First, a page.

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Into the groove

Funkatronic kick out the hybrid-fueled jams
By CHRIS CONTI  |  April 12, 2010

MUSIC031210_funka_main 
THE FUNK BROTHERS Justin and Paul.

The 2010 Best Music Poll nominees announcement is fast approaching, but we do know all of the '09 victors will return to defend their titles, including jazz/funk reigning champs Funkatronic, who are looking for a three-peat. Paul Caraher (guitar/occasional vocals) and brother Justin (drums) were born and raised in the music mecca of Nashville, but their affinity for jazz, funk, and the jam band scene eventually lured the aspiring duo north. In 2001, they relocated to Providence, which they considered a central locale to set up shop and kick out the jams.

"We wanted to be closer to the jazz scenes in Boston and Manhattan, as well as the Northeast jam band scene, which has a significant presence in Vermont and upstate New York," Paul told me earlier this week while chatting up Funkatronic's upcoming show at Jerky's, an opening slot for drummer extraordinaire Yonrico Scott of the Derek Trucks Band.

"We really wanted to get out there and play shows, and the Northeast corridor just seemed like an ideal region to work, with so many big cities in such close driving distance." (Close driving distance? With that outlook the Carahers were clearly raised elsewhere.)

Paul cites Miles Davis, Charles Mingus, and Chick Corea as vital early influences, along with the jazz-laced jams of Lettuce and Medeski Martin & Wood. But Herbie Hancock provided the blueprint for Caraher's aural game plan.

"Herbie Hancock is the bridge that led us from jazz to funk via records like Head Hunters and Man-Child," he said.

Shortly after relocating to Rhode Island, Paul and Justin released Caraher, an acoustic album of covers and original compositions (available at CDBaby.com). The duo competently interpreted John Coltrane and saxist Joe Henderson, along with a nimbly accurate rendition of "Mediterranean Sundance" by acclaimed fusion and Latin jazz guitarist Al Di Meola. Following the album's release, the brothers scored their first local gig, a major slot at the 2002 Capitol Arts Jazz Festival.

"Our first album is an interesting point of reference as to how our approach to music has changed and evolved," Paul offered. "[At] the Capitol Arts Fest, we played basic jazz standards on two acoustic guitars, but we have since focused more on funk and Latin rhythms, with the addition of drums and bass into the mix."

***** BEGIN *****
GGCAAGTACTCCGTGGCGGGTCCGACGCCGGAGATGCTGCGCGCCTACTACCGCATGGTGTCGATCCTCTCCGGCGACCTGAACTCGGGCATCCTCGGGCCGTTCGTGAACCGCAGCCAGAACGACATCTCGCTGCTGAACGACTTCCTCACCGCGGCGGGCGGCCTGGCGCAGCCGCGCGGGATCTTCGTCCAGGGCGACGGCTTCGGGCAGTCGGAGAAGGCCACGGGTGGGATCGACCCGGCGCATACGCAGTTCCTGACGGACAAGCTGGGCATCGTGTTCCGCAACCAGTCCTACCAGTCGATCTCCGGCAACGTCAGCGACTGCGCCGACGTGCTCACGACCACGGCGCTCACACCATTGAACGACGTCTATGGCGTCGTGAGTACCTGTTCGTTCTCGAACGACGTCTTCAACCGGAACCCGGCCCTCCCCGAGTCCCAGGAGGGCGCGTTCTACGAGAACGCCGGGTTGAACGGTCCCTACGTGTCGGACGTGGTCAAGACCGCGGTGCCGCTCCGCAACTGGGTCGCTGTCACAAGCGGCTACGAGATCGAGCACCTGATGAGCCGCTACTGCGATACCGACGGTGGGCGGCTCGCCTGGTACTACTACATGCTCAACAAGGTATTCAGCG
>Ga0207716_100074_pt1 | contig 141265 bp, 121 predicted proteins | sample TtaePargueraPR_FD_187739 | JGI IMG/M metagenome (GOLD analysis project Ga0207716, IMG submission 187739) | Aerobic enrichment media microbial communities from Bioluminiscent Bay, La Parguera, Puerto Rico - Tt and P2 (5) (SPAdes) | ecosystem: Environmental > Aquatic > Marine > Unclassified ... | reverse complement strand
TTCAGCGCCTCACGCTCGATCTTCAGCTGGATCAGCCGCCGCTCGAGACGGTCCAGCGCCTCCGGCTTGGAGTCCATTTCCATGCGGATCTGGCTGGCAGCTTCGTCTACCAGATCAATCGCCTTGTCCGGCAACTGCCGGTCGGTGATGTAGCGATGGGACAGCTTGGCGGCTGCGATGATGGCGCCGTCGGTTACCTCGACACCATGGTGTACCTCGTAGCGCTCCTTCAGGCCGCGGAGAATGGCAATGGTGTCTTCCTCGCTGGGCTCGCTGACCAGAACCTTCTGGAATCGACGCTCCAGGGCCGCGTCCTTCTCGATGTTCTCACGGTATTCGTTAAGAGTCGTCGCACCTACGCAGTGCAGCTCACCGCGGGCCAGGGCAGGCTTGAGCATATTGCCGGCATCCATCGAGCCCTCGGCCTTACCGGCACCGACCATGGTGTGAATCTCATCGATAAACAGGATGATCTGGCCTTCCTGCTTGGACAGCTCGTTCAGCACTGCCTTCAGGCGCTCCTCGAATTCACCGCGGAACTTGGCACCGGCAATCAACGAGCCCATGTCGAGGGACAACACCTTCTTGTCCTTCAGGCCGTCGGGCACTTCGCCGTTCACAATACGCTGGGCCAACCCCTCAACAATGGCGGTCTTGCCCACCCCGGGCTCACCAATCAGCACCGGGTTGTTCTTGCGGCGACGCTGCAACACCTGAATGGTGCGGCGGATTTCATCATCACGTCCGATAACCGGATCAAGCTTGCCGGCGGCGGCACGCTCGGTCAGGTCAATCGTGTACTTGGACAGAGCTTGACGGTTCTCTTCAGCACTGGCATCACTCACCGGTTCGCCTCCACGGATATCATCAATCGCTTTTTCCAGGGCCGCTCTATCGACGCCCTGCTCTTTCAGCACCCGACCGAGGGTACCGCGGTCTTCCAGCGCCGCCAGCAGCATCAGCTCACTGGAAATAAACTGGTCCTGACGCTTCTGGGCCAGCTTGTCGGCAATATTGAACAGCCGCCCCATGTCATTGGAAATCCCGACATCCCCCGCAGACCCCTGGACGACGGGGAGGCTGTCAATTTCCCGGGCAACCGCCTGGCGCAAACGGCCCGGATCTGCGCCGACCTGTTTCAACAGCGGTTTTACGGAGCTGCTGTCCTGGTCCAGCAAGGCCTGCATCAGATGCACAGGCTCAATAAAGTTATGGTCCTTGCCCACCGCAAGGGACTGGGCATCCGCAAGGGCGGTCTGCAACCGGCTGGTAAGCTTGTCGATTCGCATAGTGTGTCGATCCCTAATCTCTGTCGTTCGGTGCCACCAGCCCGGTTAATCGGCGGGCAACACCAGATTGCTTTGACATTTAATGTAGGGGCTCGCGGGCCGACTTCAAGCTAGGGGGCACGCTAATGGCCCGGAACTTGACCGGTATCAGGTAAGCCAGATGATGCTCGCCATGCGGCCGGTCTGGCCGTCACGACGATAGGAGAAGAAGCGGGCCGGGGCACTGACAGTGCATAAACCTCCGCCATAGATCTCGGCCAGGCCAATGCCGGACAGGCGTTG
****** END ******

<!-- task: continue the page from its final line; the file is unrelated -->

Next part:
The Carahers linked up with local musician/producer Brendon "Low B" Bjorness-Murano (of notable jam bands Funk Nugget and the Law) in 2003 while he was working at Guitar Center in Warwick. He eventually became a quasi-third member of Funkatronic, playing more than 30 shows with the brothers. (Bjorness-Murano reports that the Carahers will back him on a few tracks on his forthcoming solo album, Low B. and the Daily Blotter.) Funkatronic released its debut disc, Up from the Underground, in 2006 (available at iTunes and MySpace.com/Funkatronics).

The Carahers will be soon be gigging in New Hamapshire, Connecticut, and Albany, in addition to their local dates, and may take up Yonrico Scott's open invite to jam with his crew in his hometown of Atlanta. You can also catch Paul performing weekly at Powers Pub, a piano bar in Pawtuxet Village, satiating the after-work crowd with covers ranging from the Beatles to Marvin Gaye.

But Paul guarantees a full set of originals at the big Jerky's show, for which the duo has recruited veteran Newport bass player John Sippell. The set will include new numbers "F to A" and "Porno Funk," and a "big two drummer jam session with Funkatronic and the Yonrico Scott Band.

FUNKATRONIC + THE YONRICO SCOTT BAND | Friday, March 19 @ 9 pm | Jerky's Bar, 71 Richmond St. Providence | $10 | 18+ | 401.621.2244

  Topics: Music Features , Entertainment, Entertainment, Jerky’s Bar,  More more >
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ARTICLES BY CHRIS CONTI
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